By tradition, more wine is sold for Thanksgiving Day dinner than for any other meal of the year. Local stores know this and post their wine specials the week before Turkey Day. Plan ahead what wines you will serve right along with your Thanksgiving meal to get the best value for this spectacular day.
In some ways, choosing a single wine for Thanksgiving dinner is difficult, given the great variety of foods and flavors. There's white and dark meat. There are sweet and rich yams, tart cranberries, buttery mashed potatoes, stuffing made with any number of ingredients, and spicy pumpkin pie for dessert. You may want to serve a little of several different types of wine so your guests can taste a wine with each dish. Or you may want to pick one good all-purpose wine. You might, as some purists do, serve only American wines at this uniquely American holiday. California has long been an obvious source, but great wines are now coming out of Oregon, Washington, Texas, Colorado, Missouri, and Virginia.
The most important consideration is the wine's taste, how it complements what you're serving, and what you like. There are no hard-and-fast rules for picking the right red or white wine. Whether you favor whites or reds, lighter, livelier, less complex wines go better with the traditional Thanksgiving feast than heavier, more complicated ones. (After all, you don't want everyone to be asleep by 3 p.m.!)
Here's a rundown of wines that are perfect with turkey and all the fixings.
The fine bubbly bite of a great sparkling wine makes any event more lively and special. Serve a flute or two as a starter as guests are arriving -- or at the table; they're wonderful companions for food. If you're serving a sparkling wine with dinner, be sure it is labeled brut (which means it is dry) and not a sweet sparkling wine such as Italy's Asti Spumante.
Though the standby white wine for many is Chardonnay, generally, the oakiness and intensity of most Chardonnays is not ideal for the Thanksgiving feast. Consider instead white wines that are refreshing, tangy, and fruity, such as:
- Viognier: Floral and fruity, with essences of peach, apricot, and pear. Low acidity.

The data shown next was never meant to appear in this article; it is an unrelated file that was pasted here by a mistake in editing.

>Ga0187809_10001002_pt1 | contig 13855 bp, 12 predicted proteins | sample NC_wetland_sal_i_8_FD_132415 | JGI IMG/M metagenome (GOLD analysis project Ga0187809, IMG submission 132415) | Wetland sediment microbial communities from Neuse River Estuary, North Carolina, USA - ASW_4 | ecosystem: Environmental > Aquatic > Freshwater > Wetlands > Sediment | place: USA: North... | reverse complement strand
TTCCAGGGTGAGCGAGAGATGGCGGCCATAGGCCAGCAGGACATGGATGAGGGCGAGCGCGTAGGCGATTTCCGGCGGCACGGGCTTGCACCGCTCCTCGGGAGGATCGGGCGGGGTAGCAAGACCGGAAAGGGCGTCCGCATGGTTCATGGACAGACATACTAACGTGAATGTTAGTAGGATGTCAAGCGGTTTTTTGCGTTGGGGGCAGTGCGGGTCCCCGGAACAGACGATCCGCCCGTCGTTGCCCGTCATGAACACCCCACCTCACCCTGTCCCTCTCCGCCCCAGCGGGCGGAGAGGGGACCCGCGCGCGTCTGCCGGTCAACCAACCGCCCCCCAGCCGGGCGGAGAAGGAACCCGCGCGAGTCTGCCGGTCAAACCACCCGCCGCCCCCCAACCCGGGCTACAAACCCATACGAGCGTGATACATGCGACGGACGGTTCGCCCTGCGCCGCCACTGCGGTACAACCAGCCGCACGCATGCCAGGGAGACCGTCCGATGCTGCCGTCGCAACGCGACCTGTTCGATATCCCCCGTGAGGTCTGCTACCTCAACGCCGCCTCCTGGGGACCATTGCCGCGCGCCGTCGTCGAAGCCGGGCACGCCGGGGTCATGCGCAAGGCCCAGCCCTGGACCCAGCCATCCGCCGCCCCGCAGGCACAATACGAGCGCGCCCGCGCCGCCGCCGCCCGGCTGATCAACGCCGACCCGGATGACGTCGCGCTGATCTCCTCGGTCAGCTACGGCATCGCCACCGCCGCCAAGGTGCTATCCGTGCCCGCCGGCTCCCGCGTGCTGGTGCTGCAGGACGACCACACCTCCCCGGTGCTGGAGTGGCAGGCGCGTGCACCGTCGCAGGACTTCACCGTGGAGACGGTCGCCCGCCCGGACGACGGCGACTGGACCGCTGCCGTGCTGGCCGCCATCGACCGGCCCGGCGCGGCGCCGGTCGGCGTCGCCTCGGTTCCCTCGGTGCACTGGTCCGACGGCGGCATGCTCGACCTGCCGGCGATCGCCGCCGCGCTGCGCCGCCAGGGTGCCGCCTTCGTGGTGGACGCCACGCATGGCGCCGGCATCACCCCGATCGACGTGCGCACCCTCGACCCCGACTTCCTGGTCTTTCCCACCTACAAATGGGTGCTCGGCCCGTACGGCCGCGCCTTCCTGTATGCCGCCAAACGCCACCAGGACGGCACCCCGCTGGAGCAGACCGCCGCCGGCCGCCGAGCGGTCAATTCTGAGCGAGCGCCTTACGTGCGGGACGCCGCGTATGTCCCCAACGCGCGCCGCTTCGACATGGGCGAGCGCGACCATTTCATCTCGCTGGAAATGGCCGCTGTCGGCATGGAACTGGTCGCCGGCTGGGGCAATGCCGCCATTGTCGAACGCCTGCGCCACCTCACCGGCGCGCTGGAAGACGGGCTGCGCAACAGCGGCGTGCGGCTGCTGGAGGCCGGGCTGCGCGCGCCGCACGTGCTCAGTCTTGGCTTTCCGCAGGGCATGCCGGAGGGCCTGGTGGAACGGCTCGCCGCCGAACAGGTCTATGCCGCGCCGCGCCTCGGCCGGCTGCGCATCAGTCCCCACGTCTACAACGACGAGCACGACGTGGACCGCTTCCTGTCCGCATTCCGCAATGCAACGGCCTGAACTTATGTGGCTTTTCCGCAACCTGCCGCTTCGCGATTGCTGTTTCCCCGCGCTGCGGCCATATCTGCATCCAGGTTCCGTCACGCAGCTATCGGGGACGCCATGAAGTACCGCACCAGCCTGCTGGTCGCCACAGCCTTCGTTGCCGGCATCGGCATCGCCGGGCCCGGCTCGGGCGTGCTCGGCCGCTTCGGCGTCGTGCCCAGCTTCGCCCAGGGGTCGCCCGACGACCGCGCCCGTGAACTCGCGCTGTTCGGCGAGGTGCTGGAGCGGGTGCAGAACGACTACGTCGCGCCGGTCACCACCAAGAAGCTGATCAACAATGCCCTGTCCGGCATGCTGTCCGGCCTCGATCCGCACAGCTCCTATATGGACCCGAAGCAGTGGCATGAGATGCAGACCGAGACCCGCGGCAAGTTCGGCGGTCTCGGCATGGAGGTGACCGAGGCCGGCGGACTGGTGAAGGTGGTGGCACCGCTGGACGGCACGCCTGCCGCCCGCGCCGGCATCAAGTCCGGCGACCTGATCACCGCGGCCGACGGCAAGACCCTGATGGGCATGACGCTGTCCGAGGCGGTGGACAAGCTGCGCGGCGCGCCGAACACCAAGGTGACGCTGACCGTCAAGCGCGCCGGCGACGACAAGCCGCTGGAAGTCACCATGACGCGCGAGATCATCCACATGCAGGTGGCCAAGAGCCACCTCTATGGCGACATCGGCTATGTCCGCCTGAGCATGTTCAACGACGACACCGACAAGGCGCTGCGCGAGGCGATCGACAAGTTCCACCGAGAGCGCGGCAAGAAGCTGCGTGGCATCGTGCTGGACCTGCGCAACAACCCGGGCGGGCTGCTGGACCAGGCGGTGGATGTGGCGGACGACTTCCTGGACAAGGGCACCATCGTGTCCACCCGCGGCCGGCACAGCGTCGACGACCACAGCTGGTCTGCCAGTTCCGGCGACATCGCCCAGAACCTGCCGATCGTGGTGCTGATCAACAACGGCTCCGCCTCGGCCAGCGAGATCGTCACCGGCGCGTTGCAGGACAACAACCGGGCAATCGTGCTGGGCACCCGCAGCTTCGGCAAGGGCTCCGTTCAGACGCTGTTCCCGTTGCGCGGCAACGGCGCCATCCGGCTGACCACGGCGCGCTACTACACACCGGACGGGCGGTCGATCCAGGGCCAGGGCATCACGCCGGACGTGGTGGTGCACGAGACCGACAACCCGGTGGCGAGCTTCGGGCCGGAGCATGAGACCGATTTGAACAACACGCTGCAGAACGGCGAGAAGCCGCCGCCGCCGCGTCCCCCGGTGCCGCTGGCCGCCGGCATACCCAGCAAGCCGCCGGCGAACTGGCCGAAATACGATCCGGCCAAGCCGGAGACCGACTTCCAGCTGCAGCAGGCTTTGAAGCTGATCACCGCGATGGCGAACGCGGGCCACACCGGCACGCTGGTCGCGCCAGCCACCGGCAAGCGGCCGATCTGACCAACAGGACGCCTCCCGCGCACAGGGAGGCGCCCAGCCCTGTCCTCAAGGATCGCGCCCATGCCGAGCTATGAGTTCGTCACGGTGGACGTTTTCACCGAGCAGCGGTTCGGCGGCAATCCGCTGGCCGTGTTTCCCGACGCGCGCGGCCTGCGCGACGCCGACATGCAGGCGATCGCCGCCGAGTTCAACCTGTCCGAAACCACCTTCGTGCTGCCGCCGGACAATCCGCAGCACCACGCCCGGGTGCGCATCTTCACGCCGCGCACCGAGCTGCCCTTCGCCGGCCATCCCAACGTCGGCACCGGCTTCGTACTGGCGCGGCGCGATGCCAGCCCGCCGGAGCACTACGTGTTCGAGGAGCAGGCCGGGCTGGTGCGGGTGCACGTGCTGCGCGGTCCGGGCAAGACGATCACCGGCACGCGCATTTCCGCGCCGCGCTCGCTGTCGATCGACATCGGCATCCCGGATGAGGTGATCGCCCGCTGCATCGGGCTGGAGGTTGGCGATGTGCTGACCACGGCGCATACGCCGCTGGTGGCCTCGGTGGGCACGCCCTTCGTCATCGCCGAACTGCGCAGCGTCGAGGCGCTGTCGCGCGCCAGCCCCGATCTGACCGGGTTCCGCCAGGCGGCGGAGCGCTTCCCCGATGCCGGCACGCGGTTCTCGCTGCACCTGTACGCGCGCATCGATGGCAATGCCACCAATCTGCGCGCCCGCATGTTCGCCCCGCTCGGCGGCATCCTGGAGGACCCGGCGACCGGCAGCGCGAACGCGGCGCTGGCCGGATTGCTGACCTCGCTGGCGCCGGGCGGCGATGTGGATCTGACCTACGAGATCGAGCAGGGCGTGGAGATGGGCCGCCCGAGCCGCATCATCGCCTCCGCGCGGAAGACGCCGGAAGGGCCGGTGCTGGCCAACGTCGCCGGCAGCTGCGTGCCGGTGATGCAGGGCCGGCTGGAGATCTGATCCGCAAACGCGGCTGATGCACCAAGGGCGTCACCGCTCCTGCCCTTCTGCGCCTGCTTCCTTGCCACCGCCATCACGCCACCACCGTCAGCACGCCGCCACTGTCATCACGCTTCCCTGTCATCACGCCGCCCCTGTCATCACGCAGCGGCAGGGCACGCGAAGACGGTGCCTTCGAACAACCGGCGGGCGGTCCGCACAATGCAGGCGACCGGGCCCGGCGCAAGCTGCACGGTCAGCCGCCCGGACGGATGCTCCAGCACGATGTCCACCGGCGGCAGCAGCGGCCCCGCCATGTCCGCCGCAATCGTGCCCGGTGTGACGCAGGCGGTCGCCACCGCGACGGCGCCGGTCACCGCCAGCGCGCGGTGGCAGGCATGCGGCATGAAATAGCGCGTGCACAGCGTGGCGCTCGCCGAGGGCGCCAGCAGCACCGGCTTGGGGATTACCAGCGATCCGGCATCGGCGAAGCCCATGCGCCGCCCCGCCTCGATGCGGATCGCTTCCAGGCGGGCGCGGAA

- Chenin Blanc: Spicy and slightly sweet with high acidity.
- Sauvignon Blanc: Light and crisp, with grassy or herbaceous flavors. Higher acidity.
- Riesling: Can be dry or sweet; spicy, fruity flavor with touches of peaches or apricots and a floral fragrance.
- Gewurztraminer: Can be dry or sweet. The German word gewurtz means "spiced." These wines are highly aromatic with floral touches and spice notes such as cloves or nutmeg.
Yes, you can serve red wine with turkey breast. You may not want to serve Cabernet because it is generally too tart and high in tannins to match well with turkey, but you can serve a lighter red. In fact, it is a red wine that has long been the classic choice for Thanksgiving because its light berry brightness contrasts well with the heartiness of the traditional menu. But red wine doesn't stop there. Consider any of the following:
- Pinot Noir: Younger wines are fruity with essence of plums, strawberries, cherries, and raspberries. Older wines have a smoky edge to them.
- Syrah: Strong spice and black pepper qualities. Older syrahs are fruitier, with some smokiness. Also called Shiraz if it comes from Australia.
- Zinfandel: Lots of intense, plummy, jammy flavors with spicy or peppery notes.
- Beaujolais: Light and dry with fresh, fruity flavors. Choose more recent vintages and serve it slightly chilled.
Between Red and White
- Rose: Crisp, light, and fruity, this lovely light pink wine (much drier than syrupy White Zinfandel) might be just the thing to serve with a hearty meal. Serve it chilled.
- Muscat: Can be white, light, and slightly sweet or dark and quite sweet. Perfumy and musky, with essence of oranges. Serve chilled.
- Port: Sweet, fairly heavy fortified wine. Younger ports are fruitier. Older ports are less sweet, tawny in color, and have a nuttier flavor from longer aging in wood.
- Sauternes: Be sure there's a final "s" on the bottle of Sauternes you buy. "Sauterne" is a generic name for cheap, dry to semisweet wines made from a blend of only fair-to-middling grapes. Real Sauternes comes from France and is delightfully sweet, with notes of vanilla, pineapple, and peach.
- Riesling or Gewurztraminer: Reprise either of these -- in their sweeter incarnations (see entries under "The Whites," above) if you served them with dinner. Or break out a new bottle with the pumpkin pie.
- Asti Spumante: A sweet or semisweet sparkling wine from Italy. Serve it well chilled.
Click below for more great holiday wines along with buying and serving tips to enjoy all year long